A person’s wellness encompasses more than just what a doctor can check during a physical. How does mental health affect physical health? It is a complex relationship between mind, body, and spirit, each influencing the other.
This article will look at some common ways that our mental and physical health interact and highlight some of the health problems that are most prevalent in the United States today.
Mental Health Effects on Physical Condition
When people see improvement in one aspect of mental health, such as decreased anxiety or depression, they often notice improvements in various parts of their physical health.
Maybe they suddenly feel more active, with increased stamina and energy, and find the desire to exercise more. They may notice improved hygiene and posture.
Conversely, people may notice how their physical health suffers when their mental health suffers. Even those who would typically describe their mental health as “normal” or “average” still have to contend with sudden changes or challenges in life that can upset their ability to realize their complete happiness.
If these mental health challenges persist or are chronic, long-lasting conditions such as heart disease and diabetes can drastically impact their quality of life and shorten their life span.
Let’s take a closer look at some of these connections.
The Connections Between Common Mental and Physical Health Concerns
Depression is the most common mental disorder in the United States, with almost 10% of adults suffering from a depressive illness each year.
- Physical Isolation: An individual who suffers from depression will feel sad, lonely, and unappreciated. Due to a lack of motivation, they may not leave the house or spend time doing activities they love.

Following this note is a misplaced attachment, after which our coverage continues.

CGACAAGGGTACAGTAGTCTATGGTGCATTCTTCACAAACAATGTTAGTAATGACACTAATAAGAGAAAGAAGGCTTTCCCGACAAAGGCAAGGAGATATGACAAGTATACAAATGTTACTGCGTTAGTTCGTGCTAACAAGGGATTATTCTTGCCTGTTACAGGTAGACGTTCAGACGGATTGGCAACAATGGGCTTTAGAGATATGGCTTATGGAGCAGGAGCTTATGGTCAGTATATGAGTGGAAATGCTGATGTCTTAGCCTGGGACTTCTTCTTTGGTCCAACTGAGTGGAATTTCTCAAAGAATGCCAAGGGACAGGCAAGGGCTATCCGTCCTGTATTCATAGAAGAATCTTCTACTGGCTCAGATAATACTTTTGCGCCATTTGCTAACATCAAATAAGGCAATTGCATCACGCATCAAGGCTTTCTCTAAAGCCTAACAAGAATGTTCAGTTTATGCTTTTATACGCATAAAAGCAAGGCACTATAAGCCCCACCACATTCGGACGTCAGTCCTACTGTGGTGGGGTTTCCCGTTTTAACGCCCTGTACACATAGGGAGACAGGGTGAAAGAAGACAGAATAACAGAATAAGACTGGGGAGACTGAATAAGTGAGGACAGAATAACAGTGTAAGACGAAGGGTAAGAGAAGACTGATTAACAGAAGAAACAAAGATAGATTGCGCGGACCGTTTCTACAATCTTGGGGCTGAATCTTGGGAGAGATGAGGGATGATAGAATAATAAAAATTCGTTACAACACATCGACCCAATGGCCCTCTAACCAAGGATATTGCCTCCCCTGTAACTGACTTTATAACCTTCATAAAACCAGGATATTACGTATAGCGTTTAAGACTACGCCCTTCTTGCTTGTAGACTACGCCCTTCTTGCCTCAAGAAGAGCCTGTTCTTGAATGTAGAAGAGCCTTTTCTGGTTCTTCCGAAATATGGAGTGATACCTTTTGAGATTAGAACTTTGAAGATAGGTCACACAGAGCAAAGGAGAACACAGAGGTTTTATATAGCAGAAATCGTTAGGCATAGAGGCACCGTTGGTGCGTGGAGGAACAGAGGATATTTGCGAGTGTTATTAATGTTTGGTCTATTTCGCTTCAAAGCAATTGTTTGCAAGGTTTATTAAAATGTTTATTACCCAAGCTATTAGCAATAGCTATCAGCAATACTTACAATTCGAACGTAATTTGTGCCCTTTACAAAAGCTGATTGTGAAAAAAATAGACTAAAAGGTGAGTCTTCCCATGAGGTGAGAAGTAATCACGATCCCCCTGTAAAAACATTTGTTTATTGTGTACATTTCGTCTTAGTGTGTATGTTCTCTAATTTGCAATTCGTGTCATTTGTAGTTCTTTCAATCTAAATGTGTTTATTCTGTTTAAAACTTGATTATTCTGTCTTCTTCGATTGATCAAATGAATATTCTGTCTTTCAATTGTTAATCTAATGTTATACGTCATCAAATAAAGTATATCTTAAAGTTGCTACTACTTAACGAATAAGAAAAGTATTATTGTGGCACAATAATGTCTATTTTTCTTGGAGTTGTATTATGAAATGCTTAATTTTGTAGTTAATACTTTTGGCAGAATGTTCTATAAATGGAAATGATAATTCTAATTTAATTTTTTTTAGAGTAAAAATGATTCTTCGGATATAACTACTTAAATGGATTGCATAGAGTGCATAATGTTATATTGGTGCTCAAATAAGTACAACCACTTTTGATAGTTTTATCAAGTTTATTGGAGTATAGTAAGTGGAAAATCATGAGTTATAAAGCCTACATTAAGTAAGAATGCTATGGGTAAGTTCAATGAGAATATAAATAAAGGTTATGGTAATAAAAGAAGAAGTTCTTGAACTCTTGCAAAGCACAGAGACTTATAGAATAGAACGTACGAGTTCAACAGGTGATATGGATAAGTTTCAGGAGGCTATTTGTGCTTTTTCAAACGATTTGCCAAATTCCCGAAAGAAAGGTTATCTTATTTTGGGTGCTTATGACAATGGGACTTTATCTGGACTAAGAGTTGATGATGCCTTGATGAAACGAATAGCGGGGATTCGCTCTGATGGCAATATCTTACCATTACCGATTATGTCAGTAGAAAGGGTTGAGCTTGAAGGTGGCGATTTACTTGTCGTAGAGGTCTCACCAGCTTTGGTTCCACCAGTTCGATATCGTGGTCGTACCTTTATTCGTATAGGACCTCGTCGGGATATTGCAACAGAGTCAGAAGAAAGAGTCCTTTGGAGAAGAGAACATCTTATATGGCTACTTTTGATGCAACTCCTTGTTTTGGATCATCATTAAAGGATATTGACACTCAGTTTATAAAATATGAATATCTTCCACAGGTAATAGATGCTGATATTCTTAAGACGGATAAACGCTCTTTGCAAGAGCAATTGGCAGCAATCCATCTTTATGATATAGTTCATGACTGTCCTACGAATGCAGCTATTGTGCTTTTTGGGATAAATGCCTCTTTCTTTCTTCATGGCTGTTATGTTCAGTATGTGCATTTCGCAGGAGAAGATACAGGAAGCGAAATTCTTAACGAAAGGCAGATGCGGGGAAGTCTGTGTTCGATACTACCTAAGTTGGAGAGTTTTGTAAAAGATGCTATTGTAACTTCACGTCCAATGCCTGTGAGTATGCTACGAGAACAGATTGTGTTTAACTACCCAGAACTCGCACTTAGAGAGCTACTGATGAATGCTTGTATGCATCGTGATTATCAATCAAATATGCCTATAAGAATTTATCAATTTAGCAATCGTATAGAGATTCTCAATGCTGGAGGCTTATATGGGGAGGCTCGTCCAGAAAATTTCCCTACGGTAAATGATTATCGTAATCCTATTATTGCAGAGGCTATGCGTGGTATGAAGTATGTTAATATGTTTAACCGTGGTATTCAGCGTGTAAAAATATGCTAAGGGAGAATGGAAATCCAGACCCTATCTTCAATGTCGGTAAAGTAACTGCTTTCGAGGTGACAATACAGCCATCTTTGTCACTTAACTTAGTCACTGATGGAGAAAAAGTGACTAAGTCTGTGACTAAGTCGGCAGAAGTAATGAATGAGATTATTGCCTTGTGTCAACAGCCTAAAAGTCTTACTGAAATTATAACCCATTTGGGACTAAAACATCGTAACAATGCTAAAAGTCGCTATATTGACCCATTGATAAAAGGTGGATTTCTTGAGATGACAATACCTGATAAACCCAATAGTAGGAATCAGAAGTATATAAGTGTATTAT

- Weakened Immune System: Depression weakens the immune system, leaving a depressed individual with a weakened ability to fight illnesses, allergies, and asthma attacks. They are more susceptible to inflammation, and take longer to recover from physical ailments.
- Suicide: One tragic connection between mental and physical health is suicide. According to the World Health Organization, suicide accounts for one percent of deaths globally. If you are considering suicide, dial 988 to access a free, 24/7 confidential support line for anyone in need.
Anxiety and Anger
Anxiety, which often results from trauma or post-traumatic stress disorder (PTSD), has many adverse health effects.
- Stroke: The connection between anxiety and cardiovascular disorders such as stroke is firmly established through research, though the exact mechanisms for this connection are unknown. Stroke remains a leading physical threat to people who suffer from anxiety.
- Hypertension and Heart Attack: Chronic short-term stress causes spikes in stress hormones such as adrenaline and cortisol, prompting the heart to beat faster and stronger. Over a person’s lifetime, this stress causes inflammation in the circulatory system, increasing the risk of high blood pressure and heart disease.
- Headaches: Constant bodily tension caused by anxiety leads to headaches. There are two common types of headaches: migraine and tension-type. Both are unpleasant and can be symptoms of concerns that mental health professionals could potentially treat.
- Hyperventilation or Panic Attacks: Anxiety can cause shortness of breath and changes in breathing patterns. For people with pre-existing breathing conditions, this can lead to hyperventilation. For people prone to panic attacks, this can set them off into an anxiety spiral.
- Cardiovascular Disorders: A study by the US Department of Veterans Affairs found a connection between veterans who had PTSD and poor cardiovascular health. These observations included abnormal readings on ECG readings and defects in atrioventricular conduction.
- Gastrointestinal Disorders: Traumatic events early in life change how the nervous system responds to stress, affecting the digestive system. People who have PTSD may be more susceptible to unhealthy diets, bloating, and chronic bowel disorders.
At Advanced Behavioral Health, we understand the intricate connection between an individual’s mind, body, and spirit.
If you feel that your health is out of balance, or you would like to speak to a qualified, compassionate mental health professional, please get in touch with us.
Our team members will be standing by to help you find the confidential consultation you need, so call us at 301-345-1022 or send us a message online here.